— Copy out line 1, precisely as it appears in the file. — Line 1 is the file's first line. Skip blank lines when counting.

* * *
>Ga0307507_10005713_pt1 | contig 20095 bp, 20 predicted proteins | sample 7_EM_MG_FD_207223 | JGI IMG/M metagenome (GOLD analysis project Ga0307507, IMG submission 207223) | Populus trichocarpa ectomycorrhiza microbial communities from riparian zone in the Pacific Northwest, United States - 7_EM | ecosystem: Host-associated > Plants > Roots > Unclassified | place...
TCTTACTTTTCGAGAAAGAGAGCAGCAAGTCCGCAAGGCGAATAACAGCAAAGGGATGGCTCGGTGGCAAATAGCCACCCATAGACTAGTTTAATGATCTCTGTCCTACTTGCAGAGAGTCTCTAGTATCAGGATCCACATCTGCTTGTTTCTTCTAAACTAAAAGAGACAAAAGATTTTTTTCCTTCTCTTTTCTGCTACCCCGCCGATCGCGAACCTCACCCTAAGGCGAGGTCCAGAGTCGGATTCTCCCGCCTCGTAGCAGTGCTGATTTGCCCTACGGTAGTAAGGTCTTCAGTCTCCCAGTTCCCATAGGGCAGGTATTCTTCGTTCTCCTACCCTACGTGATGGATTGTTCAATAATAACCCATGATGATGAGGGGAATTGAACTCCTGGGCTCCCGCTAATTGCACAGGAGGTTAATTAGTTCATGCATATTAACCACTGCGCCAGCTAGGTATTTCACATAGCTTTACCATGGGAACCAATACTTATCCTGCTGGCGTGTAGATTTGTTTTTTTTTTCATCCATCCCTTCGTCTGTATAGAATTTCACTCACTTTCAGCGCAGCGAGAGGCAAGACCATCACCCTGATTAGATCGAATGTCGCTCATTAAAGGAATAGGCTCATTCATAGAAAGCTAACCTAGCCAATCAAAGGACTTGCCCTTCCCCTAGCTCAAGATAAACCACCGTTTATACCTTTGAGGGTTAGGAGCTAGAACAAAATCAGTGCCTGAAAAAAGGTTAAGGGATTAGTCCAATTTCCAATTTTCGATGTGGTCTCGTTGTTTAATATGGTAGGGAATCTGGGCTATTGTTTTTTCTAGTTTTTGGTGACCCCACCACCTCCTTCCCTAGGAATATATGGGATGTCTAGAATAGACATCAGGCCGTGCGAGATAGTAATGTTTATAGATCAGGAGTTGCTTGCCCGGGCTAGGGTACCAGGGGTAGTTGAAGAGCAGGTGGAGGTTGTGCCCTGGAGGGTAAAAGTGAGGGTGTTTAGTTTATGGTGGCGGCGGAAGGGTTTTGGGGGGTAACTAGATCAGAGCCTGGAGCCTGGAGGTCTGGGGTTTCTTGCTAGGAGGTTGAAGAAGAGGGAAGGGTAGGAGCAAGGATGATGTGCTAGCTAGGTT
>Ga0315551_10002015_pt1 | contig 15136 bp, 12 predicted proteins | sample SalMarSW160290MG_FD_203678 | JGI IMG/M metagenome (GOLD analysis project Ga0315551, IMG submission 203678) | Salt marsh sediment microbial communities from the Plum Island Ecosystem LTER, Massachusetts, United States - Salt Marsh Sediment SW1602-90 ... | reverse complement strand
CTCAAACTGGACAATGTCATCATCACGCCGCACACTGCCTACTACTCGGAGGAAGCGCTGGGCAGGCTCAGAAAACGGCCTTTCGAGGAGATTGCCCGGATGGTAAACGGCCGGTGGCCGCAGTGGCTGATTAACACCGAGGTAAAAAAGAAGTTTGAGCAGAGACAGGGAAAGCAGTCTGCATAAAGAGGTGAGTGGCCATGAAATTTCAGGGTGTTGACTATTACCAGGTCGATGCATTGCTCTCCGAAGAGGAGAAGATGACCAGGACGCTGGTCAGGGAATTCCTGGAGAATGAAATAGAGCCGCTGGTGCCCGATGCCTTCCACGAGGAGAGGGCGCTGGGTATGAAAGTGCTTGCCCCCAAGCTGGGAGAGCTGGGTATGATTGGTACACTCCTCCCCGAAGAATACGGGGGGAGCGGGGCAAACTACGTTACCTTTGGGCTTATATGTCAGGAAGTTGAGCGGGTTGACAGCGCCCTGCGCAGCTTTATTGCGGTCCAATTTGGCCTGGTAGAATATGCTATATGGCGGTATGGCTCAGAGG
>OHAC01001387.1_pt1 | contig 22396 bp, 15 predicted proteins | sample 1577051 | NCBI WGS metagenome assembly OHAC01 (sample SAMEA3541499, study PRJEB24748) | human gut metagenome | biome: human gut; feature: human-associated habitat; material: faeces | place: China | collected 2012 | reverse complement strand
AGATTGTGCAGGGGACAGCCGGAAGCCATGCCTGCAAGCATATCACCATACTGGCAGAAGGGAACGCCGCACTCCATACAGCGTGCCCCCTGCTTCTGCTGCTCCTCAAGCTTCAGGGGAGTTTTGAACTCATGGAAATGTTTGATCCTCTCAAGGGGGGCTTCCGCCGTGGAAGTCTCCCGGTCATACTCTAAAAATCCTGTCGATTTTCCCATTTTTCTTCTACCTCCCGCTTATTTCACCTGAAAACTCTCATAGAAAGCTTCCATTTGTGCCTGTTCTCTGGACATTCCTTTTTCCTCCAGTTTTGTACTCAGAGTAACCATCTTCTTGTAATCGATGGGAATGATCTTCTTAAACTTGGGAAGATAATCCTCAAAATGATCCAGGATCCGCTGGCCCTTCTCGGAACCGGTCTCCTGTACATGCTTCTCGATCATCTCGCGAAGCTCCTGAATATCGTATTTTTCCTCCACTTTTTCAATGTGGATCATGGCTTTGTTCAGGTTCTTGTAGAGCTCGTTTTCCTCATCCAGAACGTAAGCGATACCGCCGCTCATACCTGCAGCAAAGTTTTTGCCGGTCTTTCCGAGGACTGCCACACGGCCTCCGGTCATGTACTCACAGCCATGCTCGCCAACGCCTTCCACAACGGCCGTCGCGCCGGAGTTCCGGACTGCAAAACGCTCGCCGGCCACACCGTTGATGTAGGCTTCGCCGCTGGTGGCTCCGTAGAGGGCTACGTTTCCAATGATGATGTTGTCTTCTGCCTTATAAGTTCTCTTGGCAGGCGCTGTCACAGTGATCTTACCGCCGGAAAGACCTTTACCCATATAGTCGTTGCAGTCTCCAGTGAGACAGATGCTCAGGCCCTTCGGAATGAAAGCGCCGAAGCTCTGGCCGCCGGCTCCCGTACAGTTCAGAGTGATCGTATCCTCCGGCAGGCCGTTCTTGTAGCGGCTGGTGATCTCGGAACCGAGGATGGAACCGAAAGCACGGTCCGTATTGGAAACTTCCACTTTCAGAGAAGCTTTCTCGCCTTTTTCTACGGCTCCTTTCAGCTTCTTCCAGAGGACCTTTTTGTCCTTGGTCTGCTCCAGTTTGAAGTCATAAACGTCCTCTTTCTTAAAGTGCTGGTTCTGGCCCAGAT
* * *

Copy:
>Ga0307507_10005713_pt1 | contig 20095 bp, 20 predicted proteins | sample 7_EM_MG_FD_207223 | JGI IMG/M metagenome (GOLD analysis project Ga0307507, IMG submission 207223) | Populus trichocarpa ectomycorrhiza microbial communities from riparian zone in the Pacific Northwest, United States - 7_EM | ecosystem: Host-associated > Plants > Roots > Unclassified | place...